Condolences go out to Brother Randy Thompson whose mother passed away July 5th and Brothers Jack and Jason Saunders whose mother and grandmother, Dolores, passed away June 21st.

As of this writing there are 25 mechanics and two apprentices out of work.

 

Till next month…

Work safe, work smart and slow down for safety.

 

Don

dknapik@windstream.net

Softball tournament time set

The Elevator Constructors Local 17 will start their quest for the  2011 Cleveland Building Trades softball tournament  crown on Thursday, September 1st at 7pm at James Day Field.  They will be competing in the B bracket and if all goes well competing for the championship on Saturday at 2pm.

Click on the link below for the entire bracket with times and dates.

2011 B bracket

August ’11 Cleveland Citizen

Brothers and sisters:

Happy August!  Back in January when the temperature was sub-zero we looked with longing to these days and vowed we would never complain about the heat again. How good are we at keeping those promises.

The Mechanics Exam is scheduled for September 14th at 8 AM at the classroom at 2435 Superior Avenue.  As we speak, Rick Myers is prepping the apprentices for the rigors of the exam.  Do not forget brothers, this is the only unbiased assessment of your knowledge of the elevator trade you will ever have.  Make the most of the opportunity.

Another opportunity for continuing education is the offerings through NEIEP.  Recently nine brothers took the welding course offered through NEIEP and the facilities of Lincoln Electric, the leading manufacturer of welding equipment located here in Euclid, Ohio.  This class offered G3 and G4 certification for those that passed the exam.  Second is a scaffolding class that certifies you to install scaffolding in a hatch on certain construction jobs.  Lastly, there are a slew of continuing education offerings available through the NEIEP website.  Take advantage of those whether you are working and especially if you are not.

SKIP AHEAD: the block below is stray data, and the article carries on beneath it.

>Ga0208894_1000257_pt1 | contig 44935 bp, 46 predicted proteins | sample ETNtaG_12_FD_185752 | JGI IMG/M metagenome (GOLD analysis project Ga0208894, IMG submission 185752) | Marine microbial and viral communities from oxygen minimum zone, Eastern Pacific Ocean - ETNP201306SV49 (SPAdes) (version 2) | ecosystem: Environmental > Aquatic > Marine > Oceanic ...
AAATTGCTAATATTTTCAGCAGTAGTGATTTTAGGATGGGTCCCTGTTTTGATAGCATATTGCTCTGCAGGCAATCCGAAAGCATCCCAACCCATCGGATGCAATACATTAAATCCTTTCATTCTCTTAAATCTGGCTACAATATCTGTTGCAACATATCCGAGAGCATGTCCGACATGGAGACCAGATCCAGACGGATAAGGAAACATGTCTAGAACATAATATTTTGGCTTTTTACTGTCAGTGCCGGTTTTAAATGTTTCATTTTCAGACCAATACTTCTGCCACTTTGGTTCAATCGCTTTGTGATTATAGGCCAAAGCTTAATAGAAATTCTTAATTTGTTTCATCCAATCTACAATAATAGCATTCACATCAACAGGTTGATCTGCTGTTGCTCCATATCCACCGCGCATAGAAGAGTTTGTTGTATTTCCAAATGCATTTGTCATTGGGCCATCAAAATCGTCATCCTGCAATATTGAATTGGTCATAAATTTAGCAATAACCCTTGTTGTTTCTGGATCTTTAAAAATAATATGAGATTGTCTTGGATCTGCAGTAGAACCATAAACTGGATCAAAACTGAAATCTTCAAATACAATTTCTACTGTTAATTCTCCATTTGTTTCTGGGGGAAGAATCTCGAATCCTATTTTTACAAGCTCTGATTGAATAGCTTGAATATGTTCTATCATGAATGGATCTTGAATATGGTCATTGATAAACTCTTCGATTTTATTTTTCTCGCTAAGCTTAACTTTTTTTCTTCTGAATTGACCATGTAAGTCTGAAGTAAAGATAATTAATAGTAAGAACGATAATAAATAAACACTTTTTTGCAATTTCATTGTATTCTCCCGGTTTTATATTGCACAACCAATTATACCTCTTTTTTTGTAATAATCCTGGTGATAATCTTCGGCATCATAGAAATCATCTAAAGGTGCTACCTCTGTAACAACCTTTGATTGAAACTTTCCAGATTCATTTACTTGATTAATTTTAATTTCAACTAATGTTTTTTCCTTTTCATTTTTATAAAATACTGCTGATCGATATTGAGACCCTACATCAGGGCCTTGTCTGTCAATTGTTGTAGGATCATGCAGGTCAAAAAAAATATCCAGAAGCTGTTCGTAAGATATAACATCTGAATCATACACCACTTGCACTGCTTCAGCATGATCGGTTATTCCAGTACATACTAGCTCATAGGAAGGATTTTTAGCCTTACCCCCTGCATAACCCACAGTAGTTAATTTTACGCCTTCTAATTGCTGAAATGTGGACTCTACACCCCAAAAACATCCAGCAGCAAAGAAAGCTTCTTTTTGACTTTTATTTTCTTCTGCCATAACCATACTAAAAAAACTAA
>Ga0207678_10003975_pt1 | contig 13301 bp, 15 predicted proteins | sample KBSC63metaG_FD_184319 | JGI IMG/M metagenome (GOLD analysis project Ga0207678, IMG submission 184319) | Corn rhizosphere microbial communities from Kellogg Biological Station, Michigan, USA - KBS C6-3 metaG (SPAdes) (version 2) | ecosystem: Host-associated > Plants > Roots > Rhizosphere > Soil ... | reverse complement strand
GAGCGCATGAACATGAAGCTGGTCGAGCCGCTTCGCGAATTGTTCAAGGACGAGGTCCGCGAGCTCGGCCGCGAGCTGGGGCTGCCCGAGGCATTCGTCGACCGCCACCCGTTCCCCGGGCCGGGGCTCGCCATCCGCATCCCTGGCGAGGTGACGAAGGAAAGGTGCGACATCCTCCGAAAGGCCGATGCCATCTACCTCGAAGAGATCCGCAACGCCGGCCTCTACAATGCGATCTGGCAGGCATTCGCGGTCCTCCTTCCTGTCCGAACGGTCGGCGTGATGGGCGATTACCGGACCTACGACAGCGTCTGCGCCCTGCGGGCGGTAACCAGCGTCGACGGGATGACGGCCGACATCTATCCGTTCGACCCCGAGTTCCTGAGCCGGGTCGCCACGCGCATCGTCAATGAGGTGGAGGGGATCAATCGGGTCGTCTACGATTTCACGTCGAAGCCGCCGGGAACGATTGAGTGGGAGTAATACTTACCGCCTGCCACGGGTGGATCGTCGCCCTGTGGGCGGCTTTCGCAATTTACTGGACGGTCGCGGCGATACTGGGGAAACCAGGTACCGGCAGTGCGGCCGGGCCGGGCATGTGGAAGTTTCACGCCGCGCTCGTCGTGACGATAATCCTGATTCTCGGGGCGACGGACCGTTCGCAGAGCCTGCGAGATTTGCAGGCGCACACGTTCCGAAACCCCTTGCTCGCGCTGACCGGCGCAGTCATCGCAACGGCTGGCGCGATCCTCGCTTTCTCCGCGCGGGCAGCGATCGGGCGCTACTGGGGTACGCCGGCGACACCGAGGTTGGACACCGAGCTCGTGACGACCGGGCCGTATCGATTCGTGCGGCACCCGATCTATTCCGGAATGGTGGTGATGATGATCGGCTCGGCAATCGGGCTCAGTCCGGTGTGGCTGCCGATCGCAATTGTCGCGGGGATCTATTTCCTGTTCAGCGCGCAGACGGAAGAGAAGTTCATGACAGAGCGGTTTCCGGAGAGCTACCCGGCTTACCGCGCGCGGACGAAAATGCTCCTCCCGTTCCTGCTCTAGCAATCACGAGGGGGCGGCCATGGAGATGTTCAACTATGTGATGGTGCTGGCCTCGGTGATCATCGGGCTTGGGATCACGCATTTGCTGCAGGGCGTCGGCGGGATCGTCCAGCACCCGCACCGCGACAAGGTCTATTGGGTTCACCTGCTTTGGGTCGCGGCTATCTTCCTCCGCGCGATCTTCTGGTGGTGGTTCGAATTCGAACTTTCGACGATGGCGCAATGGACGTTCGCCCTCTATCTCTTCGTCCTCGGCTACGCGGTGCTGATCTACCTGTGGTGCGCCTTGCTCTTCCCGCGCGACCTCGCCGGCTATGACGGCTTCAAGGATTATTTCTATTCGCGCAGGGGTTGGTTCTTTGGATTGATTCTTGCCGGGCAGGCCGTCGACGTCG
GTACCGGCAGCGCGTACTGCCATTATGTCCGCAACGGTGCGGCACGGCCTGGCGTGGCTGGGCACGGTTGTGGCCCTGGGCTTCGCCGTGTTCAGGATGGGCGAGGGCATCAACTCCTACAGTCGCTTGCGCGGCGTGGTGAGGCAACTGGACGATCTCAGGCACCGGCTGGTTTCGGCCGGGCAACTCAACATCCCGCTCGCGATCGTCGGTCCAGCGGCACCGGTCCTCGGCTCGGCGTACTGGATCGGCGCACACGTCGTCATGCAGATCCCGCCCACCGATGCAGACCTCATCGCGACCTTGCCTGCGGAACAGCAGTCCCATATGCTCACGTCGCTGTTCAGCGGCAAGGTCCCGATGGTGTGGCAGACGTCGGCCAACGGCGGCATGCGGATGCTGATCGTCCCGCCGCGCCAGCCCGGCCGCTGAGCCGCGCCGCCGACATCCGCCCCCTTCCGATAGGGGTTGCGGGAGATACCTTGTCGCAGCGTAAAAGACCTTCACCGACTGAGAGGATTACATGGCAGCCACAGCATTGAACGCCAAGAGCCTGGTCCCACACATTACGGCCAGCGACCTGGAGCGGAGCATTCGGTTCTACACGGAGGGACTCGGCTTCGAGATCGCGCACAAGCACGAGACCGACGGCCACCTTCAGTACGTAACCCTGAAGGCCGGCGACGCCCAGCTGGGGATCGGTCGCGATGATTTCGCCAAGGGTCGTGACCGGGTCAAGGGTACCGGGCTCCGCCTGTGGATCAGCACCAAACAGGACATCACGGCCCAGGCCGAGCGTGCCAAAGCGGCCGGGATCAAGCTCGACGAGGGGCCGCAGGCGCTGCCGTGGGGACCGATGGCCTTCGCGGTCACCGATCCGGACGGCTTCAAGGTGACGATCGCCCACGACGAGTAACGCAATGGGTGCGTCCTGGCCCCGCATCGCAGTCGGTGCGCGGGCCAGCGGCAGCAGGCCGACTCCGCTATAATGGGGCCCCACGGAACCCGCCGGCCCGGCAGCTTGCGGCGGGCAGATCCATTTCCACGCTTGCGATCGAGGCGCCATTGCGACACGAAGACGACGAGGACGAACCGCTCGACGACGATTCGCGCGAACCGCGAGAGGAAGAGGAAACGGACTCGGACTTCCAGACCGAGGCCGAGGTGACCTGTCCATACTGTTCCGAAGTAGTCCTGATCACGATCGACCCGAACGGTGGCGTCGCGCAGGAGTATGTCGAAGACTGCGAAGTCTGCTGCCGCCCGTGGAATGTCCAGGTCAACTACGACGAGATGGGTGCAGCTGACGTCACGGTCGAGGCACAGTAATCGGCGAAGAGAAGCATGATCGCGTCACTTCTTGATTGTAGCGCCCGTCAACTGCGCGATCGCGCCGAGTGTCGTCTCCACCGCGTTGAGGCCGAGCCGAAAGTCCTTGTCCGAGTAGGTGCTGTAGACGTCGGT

At the July meeting a motion was made and seconded to take the money budgeted for the annual Summer Picnic and use it to purchase grocery gift cards for the brothers and sisters out of work.  The motion passed without opposition.  There is still a plan for a fall family event which will be announced at a future date.  Keep your eyes here and on the website iueclocal17.org for updates.

The IUEC pension plan was given relief by Congress to spread losses realized in the crash of 2008 over 29 years versus the 15 years and smooth out investment losses over ten years instead of four.  This means that the plan will remain in the green zone for pension plans for the foreseeable future.

Labor Day weekend be sure and get to Day Park in Parma, immediately adjacent to Tri-C West, to cheer on the Local 17 softball team as they compete in the annual Cleveland Building Trades Softball Tournament.  The schedule has not been set, so stay tuned to iueclocal17.org for an update on when our men will be playing and the final results of their effort.

The IRS increased the mileage rate to 55.5 cents per mile effective July 1, 2011.

The next regularly scheduled meeting will be September 9th at 6 pm.

Casino Update

After a 31-day lockout as Rock Gaming negotiated with Governor John “Little Caesar” Kasich who sought to leverage the developers for a bigger cut of the pie, the two finally came to a resolution and mercifully put several hundred waiting craftsmen back to work.  Currently, Schindler has two teams on site doing tear out of two cars and expects to have seven teams eventually on the job.  The casino is looking to open March 26th, 2011.

Condolences

Condolences go out to Brother Randy Thompson whose mother passed away July 5th and Brothers Jack and Jason Saunders whose mother and grandmother, Dolores, passed away June 21st.